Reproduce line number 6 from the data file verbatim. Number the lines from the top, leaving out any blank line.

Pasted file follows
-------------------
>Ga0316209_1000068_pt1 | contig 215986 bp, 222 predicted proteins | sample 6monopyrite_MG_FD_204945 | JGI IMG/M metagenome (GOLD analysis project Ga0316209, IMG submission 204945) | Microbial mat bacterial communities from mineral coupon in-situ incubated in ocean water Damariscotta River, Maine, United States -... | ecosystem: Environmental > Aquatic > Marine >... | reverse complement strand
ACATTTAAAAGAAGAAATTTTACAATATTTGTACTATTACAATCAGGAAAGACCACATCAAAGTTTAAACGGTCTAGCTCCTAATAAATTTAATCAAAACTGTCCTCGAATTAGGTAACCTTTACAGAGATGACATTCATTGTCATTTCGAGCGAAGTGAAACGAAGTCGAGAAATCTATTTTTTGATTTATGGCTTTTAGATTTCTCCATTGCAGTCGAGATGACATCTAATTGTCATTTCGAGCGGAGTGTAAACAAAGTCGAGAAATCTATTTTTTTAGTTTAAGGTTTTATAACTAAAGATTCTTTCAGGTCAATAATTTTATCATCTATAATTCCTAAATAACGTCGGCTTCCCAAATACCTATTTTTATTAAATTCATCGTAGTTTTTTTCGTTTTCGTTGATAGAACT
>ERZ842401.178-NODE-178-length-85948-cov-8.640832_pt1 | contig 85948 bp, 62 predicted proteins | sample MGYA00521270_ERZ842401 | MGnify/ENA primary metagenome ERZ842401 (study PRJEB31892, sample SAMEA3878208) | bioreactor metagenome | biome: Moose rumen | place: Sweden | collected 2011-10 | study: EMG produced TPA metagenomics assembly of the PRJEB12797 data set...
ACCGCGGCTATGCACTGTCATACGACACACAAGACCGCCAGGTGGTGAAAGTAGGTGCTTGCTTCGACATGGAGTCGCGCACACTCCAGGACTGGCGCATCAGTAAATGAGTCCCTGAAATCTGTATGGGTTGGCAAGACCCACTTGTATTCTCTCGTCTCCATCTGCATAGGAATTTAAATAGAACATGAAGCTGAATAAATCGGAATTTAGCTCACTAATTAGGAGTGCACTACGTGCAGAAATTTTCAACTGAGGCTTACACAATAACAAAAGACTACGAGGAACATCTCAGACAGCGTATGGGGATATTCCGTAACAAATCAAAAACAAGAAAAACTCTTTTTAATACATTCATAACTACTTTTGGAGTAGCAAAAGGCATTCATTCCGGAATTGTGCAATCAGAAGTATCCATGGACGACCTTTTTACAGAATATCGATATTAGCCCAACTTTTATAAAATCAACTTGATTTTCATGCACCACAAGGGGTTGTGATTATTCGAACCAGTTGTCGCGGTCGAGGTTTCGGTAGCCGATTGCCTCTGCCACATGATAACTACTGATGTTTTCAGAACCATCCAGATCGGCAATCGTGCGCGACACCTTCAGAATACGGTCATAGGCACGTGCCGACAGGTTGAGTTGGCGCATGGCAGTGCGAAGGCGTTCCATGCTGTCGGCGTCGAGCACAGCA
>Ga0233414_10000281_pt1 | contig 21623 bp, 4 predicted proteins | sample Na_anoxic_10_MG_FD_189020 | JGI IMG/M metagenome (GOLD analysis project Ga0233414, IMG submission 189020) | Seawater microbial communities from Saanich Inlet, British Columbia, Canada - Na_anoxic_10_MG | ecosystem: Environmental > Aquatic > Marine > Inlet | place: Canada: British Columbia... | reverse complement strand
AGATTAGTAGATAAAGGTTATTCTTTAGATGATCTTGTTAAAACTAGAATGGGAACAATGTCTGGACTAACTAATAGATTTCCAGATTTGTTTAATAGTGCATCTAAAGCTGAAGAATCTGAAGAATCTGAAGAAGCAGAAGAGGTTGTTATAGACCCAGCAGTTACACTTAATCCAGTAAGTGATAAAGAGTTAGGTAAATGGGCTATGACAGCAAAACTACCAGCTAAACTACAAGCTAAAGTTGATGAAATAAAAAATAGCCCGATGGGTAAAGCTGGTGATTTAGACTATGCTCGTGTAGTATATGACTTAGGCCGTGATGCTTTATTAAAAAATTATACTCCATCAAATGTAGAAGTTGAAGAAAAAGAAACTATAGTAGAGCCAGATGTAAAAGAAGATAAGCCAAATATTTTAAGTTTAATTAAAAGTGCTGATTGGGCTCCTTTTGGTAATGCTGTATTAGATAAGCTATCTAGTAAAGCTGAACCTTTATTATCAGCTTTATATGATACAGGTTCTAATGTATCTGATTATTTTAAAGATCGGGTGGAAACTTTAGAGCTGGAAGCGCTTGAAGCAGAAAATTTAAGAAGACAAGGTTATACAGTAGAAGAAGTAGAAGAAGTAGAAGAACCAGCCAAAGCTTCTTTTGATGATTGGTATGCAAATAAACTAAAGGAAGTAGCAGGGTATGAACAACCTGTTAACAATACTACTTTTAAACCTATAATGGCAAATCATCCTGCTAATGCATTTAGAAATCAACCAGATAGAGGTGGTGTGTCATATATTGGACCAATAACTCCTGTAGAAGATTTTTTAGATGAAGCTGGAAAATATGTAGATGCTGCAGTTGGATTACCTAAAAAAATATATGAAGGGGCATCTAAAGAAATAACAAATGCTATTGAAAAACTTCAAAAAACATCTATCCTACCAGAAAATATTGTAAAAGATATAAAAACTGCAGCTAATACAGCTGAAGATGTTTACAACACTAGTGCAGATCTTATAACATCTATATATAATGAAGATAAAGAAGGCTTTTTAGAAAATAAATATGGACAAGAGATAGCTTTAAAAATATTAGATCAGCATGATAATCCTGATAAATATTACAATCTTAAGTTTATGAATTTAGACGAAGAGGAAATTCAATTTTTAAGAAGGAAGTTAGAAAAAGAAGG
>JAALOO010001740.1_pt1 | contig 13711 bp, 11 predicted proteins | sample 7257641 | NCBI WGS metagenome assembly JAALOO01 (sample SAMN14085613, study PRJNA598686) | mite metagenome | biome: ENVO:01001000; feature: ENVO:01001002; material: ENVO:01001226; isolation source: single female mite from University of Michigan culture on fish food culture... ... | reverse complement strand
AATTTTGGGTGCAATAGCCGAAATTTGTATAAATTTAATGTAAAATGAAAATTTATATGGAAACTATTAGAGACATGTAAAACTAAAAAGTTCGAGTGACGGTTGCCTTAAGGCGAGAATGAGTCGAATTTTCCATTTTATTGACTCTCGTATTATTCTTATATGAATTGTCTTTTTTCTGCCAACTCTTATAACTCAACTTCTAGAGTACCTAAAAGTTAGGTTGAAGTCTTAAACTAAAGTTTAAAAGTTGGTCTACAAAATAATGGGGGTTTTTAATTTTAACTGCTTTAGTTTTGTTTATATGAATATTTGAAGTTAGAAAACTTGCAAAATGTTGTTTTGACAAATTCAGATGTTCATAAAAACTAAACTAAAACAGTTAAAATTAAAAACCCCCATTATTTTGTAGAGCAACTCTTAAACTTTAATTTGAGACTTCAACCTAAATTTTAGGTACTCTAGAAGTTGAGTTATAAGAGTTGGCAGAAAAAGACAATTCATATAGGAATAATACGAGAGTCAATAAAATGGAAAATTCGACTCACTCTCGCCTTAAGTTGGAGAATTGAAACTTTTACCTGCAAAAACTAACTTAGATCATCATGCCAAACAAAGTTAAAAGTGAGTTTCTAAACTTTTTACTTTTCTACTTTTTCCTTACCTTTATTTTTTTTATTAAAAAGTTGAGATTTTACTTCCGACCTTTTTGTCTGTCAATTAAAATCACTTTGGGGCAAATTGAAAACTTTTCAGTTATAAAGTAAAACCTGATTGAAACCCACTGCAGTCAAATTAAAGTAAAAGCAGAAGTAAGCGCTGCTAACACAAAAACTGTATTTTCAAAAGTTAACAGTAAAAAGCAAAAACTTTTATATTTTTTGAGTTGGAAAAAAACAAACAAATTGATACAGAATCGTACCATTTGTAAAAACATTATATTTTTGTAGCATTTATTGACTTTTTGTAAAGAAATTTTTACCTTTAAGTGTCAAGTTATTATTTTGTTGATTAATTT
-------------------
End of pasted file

AGATTAGTAGATAAAGGTTATTCTTTAGATGATCTTGTTAAAACTAGAATGGGAACAATGTCTGGACTAACTAATAGATTTCCAGATTTGTTTAATAGTGCATCTAAAGCTGAAGAATCTGAAGAATCTGAAGAAGCAGAAGAGGTTGTTATAGACCCAGCAGTTACACTTAATCCAGTAAGTGATAAAGAGTTAGGTAAATGGGCTATGACAGCAAAACTACCAGCTAAACTACAAGCTAAAGTTGATGAAATAAAAAATAGCCCGATGGGTAAAGCTGGTGATTTAGACTATGCTCGTGTAGTATATGACTTAGGCCGTGATGCTTTATTAAAAAATTATACTCCATCAAATGTAGAAGTTGAAGAAAAAGAAACTATAGTAGAGCCAGATGTAAAAGAAGATAAGCCAAATATTTTAAGTTTAATTAAAAGTGCTGATTGGGCTCCTTTTGGTAATGCTGTATTAGATAAGCTATCTAGTAAAGCTGAACCTTTATTATCAGCTTTATATGATACAGGTTCTAATGTATCTGATTATTTTAAAGATCGGGTGGAAACTTTAGAGCTGGAAGCGCTTGAAGCAGAAAATTTAAGAAGACAAGGTTATACAGTAGAAGAAGTAGAAGAAGTAGAAGAACCAGCCAAAGCTTCTTTTGATGATTGGTATGCAAATAAACTAAAGGAAGTAGCAGGGTATGAACAACCTGTTAACAATACTACTTTTAAACCTATAATGGCAAATCATCCTGCTAATGCATTTAGAAATCAACCAGATAGAGGTGGTGTGTCATATATTGGACCAATAACTCCTGTAGAAGATTTTTTAGATGAAGCTGGAAAATATGTAGATGCTGCAGTTGGATTACCTAAAAAAATATATGAAGGGGCATCTAAAGAAATAACAAATGCTATTGAAAAACTTCAAAAAACATCTATCCTACCAGAAAATATTGTAAAAGATATAAAAACTGCAGCTAATACAGCTGAAGATGTTTACAACACTAGTGCAGATCTTATAACATCTATATATAATGAAGATAAAGAAGGCTTTTTAGAAAATAAATATGGACAAGAGATAGCTTTAAAAATATTAGATCAGCATGATAATCCTGATAAATATTACAATCTTAAGTTTATGAATTTAGACGAAGAGGAAATTCAATTTTTAAGAAGGAAGTTAGAAAAAGAAGG